As with most subjects under the health and wellness umbrella, there are few clean-cut answers — calorie maintenance is no exception. For a 170-pound person, the calories needed to maintain that weight will vary based on several factors.
In addition to actually tracking your caloric intake, you'll need to factor in your activity level, body composition and age in order to calculate your maintenance calories. This trial-and-error legwork may sound tedious, but it can be an extremely helpful measure when it comes to maintaining, losing or gaining weight, regardless of your starting point.
Calorie Maintenance for a 170-Pound Person
Generally, a middle-aged, sedentary man needs to consume between 2,200 and 2,400 calories per day to maintain his weight, according to the Office of Disease Prevention and Health Promotion (ODPHP).
The average middle-aged, sedentary woman needs to consume between 1,600 to 1,800 calories in order to maintain her body weight, according to the ODPHP.
However, the best way to find your personal maintenance calorie level is by tracking your food intake and weight each day. For several days, monitor your weight and food consumption. If you stay at the same weight, then you can calculate how many calories exactly your body needs. However if you gain or lose a little weight, you can adjust accordingly.
Take Your Activity Level Into Account
Whether you're looking to maintain 170 pounds or any other value, the amount of physical activity you incorporate each day affects the number of calories you need. Keep in mind that, if you want to maintain a healthy weight, the National Institute on Aging recommends at least 150 minutes of activity each week.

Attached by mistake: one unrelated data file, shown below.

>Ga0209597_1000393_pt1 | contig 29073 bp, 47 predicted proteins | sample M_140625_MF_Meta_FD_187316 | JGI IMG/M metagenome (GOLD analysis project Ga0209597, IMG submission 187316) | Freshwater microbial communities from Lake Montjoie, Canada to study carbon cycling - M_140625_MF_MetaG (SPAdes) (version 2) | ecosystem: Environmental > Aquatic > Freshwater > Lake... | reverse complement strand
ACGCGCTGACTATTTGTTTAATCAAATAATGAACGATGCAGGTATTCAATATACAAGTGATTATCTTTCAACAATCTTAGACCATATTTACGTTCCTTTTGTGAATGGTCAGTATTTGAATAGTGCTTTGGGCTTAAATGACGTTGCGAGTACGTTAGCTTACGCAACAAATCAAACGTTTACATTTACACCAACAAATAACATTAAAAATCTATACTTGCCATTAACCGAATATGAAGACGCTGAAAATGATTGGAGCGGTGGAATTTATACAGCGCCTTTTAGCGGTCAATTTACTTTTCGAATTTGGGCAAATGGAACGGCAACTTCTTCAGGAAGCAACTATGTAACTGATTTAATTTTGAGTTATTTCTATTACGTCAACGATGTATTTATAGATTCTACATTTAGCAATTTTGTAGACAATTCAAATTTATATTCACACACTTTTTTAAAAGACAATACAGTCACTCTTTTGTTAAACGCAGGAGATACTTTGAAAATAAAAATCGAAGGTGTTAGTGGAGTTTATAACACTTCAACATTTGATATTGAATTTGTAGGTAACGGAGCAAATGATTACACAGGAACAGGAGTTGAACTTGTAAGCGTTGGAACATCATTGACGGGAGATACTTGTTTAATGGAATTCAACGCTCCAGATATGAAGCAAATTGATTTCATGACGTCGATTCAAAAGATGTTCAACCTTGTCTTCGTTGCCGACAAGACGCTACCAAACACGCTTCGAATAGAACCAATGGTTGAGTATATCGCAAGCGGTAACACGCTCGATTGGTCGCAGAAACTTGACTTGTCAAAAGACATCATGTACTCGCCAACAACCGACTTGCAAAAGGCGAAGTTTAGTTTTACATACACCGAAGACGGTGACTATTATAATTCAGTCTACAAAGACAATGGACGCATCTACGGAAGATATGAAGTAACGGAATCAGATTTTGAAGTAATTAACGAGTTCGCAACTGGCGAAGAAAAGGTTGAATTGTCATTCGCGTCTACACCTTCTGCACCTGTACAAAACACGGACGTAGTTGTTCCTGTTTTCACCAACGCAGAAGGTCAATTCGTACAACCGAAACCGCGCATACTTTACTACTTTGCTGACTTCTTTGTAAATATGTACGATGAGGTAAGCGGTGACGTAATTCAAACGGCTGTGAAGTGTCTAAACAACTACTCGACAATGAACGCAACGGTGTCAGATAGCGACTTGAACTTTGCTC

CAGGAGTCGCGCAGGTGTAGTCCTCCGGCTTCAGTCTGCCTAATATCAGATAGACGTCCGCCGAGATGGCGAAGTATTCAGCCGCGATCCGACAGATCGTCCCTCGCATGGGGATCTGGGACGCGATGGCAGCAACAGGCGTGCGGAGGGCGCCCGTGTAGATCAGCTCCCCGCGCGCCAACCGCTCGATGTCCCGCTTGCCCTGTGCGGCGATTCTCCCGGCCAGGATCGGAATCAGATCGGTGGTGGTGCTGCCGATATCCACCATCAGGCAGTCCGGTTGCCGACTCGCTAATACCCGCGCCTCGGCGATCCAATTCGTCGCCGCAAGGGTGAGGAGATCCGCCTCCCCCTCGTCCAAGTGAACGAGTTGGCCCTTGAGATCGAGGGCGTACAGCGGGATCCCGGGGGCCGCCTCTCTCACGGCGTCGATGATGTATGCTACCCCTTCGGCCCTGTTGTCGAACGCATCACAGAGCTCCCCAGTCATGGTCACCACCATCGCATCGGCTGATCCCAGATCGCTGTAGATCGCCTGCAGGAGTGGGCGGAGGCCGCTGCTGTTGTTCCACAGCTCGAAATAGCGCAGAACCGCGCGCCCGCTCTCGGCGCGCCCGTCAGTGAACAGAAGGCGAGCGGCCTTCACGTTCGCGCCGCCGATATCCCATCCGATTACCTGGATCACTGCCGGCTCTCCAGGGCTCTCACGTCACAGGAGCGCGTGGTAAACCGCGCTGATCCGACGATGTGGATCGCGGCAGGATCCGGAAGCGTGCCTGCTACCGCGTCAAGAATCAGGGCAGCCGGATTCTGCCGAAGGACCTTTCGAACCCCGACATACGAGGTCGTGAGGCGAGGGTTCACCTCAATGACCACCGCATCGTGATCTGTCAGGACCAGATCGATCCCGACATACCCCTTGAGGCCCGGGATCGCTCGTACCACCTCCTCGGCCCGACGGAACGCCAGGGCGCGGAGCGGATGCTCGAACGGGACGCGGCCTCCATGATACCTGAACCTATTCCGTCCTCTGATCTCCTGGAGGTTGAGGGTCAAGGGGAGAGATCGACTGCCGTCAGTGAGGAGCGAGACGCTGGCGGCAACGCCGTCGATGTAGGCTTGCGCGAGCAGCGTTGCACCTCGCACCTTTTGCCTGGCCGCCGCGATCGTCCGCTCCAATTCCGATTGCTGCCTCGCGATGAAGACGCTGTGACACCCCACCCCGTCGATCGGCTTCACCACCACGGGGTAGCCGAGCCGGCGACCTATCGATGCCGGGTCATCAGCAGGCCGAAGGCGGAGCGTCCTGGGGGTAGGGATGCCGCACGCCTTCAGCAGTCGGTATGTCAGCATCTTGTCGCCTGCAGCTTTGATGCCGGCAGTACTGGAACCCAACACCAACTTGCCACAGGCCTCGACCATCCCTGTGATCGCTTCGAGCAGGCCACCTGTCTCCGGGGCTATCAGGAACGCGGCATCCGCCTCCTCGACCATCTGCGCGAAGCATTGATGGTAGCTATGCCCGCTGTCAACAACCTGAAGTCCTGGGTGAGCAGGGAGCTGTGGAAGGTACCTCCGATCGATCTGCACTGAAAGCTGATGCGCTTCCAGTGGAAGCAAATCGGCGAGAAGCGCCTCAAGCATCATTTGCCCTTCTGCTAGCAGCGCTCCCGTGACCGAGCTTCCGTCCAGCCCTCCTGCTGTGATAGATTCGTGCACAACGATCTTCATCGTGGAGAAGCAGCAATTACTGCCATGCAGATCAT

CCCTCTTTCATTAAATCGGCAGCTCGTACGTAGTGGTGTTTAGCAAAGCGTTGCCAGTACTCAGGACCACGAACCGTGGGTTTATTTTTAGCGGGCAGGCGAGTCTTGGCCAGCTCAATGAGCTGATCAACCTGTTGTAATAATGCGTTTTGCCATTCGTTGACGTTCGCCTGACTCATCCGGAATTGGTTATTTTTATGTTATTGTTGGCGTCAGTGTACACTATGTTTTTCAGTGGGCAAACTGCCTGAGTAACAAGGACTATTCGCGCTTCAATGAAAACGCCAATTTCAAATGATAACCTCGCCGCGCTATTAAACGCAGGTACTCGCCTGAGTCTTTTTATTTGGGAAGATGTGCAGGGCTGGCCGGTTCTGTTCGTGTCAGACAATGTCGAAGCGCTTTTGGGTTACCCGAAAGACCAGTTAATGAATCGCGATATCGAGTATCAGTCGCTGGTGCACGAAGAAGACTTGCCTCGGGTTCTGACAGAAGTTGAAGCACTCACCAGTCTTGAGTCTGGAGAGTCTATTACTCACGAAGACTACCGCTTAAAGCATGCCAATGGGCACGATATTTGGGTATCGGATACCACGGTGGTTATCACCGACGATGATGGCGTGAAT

If you're currently 170 pounds and regularly exercise vigorously, though, you'll need to stick with your usual routine in order to maintain your current weight. If you increase or decrease your activity level, you'll need to increase or decrease the amount of calories you're taking in, respectively.
Effect of Body Composition
Your body composition also plays a role in your calorie maintenance level. Those that have a higher ratio of muscle to fat typically need to consume more calories, as muscle burns more calories to maintain than fat, according to the Mayo Clinic.
If you're looking to increase your calorie intake without gaining weight, increasing your muscle mass will do the trick, according to the Mayo Clinic. Introduce two or three strength-training sessions per week to increase your muscle, focusing on compound movements like deadlifts or squats, which target many of the major muscles all at once.
Age Affects Your Calorie Level
Generally, the older you are, the fewer calories you burn per pound of body weight, according to the Mayo Clinic. As you age, your body begins to lose muscle and your metabolism gradually slows, which means that you burn less calories. So, this generally means that your calorie maintenance will gradually decrease with age.
However, keeping a consistent exercise routine and strength-training regimen as you age can help counteract these affects, according to Harvard Health Publishing. Older individuals can still increase their muscle mass and even make up for the mass they may have lost with age.
- Harvard Health Publishing: "Preserve your muscle mass"
- Mayo Clinic: "Metabolism and weight loss: How you burn calories"
- National Institute on Aging: "Maintaining a Healthy Weight"
- Centers for Disease Control and Prevention: "Body Measurements"
- Office of Disease Prevention and Health Promotion: "Estimated Calorie Needs per Day, by Age, Sex, and Physical Activity Level"